Besides indexes of value, certain other indexes may be used to evaluate the economic efficiency of new technology. These include the release of labor power, the facilitation and sanitization of working conditions, a reduction in the consumption of scarce materials, and improvements in the quality and reliability of products. Such improvements may not always be reflected in the value and prime cost of the products.

A distinction is made between the planned and the actual economic efficiency of new technology. Planned efficiency is determined on the basis of planning data pertaining to the amount of output, the amount of capital investment, prime cost, and the payoff on capital investment. Data pertaining to the planned and actual economic efficiencies of new technology are used to determine desirable trends for the development of the technology and to plan the introduction of the technology. If the price of new technology is not known when the efficiency of the technology is being planned, the expenditures for the technology may be determined on the basis of estimates of production outlays or, in the absence of such estimates, on the basis of consolidated norms and analogs.

The actual economic efficiency of new technology is measured as the ratio of the reduction in the prime cost of production or of the increase in profit due to the introduction of the technology to the capital investments for the introduction of the technology. The expenditures for new equipment include expenditures for the delivery and installation of the equipment, for the construction of working areas, and for the augmentation of the circulating productive capital associated with the introduction of new technology. Savings in capital investments due to the release of working areas and savings in circulating productive capital are deducted from the expenditures for new equipment. The data obtained are compared with the expenditures that would be required for the old technological base and for the same amount of output. In addition to capital investments, the prime costs of production associated with the new and old technologies are also compared. If the introduction of new technology entails an increase in output, the prime cost is scaled to the increased output; the constant portion of the expenditures and changes in the prime cost are taken into account.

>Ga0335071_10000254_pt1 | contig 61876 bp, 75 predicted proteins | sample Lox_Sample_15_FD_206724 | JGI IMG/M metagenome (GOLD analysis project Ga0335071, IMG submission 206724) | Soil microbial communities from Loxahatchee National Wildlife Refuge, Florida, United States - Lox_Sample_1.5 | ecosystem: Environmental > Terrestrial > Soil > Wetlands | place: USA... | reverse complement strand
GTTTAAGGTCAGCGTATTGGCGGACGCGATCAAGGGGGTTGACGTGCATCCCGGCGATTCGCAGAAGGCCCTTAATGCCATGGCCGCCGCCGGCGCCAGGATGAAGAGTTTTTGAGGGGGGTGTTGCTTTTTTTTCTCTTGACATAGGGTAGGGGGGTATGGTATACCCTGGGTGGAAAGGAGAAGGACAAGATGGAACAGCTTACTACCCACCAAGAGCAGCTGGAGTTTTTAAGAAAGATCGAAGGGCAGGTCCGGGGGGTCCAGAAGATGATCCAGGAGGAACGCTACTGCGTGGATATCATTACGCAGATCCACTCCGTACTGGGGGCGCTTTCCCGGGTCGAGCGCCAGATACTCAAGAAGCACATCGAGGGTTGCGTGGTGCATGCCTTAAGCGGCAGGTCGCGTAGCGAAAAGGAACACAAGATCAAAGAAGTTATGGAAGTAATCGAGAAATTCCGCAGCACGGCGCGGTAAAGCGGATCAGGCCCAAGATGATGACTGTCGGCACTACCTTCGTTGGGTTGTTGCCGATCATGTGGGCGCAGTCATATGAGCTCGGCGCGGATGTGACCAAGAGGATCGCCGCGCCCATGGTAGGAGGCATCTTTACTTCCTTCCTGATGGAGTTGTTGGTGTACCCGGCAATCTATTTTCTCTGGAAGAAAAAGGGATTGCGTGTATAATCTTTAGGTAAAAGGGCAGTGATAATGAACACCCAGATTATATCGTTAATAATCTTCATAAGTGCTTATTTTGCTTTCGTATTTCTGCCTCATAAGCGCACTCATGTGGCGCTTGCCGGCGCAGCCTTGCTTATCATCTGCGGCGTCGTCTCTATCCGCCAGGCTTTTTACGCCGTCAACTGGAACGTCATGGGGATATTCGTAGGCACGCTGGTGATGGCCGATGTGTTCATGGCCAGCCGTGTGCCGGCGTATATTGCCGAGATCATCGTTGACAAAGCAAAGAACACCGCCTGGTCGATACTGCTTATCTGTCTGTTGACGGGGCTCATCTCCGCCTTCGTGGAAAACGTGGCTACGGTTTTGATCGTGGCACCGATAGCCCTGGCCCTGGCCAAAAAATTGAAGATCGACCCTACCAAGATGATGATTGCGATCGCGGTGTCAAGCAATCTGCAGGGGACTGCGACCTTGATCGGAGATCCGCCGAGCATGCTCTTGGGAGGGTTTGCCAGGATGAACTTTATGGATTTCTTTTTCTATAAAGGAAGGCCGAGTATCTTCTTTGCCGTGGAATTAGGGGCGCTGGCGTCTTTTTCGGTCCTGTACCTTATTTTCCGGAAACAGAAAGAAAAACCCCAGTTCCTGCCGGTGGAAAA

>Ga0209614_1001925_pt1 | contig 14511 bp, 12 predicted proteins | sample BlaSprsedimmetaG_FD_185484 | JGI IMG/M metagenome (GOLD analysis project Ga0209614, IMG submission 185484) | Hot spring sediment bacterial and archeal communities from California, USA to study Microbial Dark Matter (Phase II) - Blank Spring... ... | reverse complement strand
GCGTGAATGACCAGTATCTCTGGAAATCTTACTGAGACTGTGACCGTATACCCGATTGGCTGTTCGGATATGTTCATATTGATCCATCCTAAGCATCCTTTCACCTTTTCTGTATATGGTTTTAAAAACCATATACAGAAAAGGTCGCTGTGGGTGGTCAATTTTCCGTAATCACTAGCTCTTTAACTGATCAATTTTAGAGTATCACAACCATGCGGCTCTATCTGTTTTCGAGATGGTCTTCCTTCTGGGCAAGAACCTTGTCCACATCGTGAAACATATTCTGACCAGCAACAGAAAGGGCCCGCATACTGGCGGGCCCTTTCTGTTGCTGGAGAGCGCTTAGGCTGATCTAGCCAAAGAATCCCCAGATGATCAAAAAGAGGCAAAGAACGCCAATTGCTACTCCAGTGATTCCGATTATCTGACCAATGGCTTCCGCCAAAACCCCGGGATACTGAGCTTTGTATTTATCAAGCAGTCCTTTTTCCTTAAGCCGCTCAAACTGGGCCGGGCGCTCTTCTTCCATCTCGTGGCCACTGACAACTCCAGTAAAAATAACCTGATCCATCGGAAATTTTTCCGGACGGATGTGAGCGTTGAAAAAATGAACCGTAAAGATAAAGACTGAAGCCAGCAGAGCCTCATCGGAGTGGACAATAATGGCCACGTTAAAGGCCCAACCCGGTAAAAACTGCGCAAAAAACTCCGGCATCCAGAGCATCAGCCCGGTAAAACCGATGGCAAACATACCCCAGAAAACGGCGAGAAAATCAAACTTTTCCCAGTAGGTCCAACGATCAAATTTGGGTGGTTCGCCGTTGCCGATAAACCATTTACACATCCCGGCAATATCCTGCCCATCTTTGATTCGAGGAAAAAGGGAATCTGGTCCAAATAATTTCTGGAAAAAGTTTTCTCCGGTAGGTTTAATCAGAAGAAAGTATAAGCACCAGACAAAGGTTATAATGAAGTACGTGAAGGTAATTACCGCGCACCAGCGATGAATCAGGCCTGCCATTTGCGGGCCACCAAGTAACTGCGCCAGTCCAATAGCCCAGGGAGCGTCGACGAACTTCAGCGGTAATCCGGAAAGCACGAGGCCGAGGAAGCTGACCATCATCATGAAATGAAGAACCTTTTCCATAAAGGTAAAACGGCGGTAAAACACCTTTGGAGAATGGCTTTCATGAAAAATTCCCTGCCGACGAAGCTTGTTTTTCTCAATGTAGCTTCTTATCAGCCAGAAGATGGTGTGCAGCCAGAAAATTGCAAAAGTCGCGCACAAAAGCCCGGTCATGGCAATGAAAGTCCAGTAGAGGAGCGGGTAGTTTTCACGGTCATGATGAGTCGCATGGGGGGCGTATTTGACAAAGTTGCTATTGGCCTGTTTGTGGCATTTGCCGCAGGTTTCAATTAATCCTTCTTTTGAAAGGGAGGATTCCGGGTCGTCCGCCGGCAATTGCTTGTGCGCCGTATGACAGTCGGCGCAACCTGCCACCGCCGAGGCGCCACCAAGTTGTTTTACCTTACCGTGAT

“Metodika (osnovnye polozheniia) opredeleniia ekonomicheskoi effektivnosti ispol’zovaniia v narodnom khoziaistve novoi tekhniki, izobretenii i ratsionalizatorskikh predlozhenii.” Ekonomicheskaia gazela, 1977, no. 10.
Osnovnye metodicheskie polozheniia po opredeleniiu ekonomicheskoi effektivnosti nauchno-issledovatel’skikh rabot. Moscow, 1964.
Mansfield, E. Ekonomika nauchno-tekhnicheskogo progressa. Moscow, 1970. (Translated from English.)
Nauchno-tekhnicheskii progress i effektivnost’ obshchestvennogo proizvodstva. Moscow, 1972.
Gatovskii, L. M. Nauchno-tekhnicheskii progress i ekonomika razvi-togosotsializma. Moscow, 1974.
Zaitsev, B. “Opredelenie effektivnosti tekhnicheskikh novshestv.” Voprosy ekonomiki, 1977, no. 10.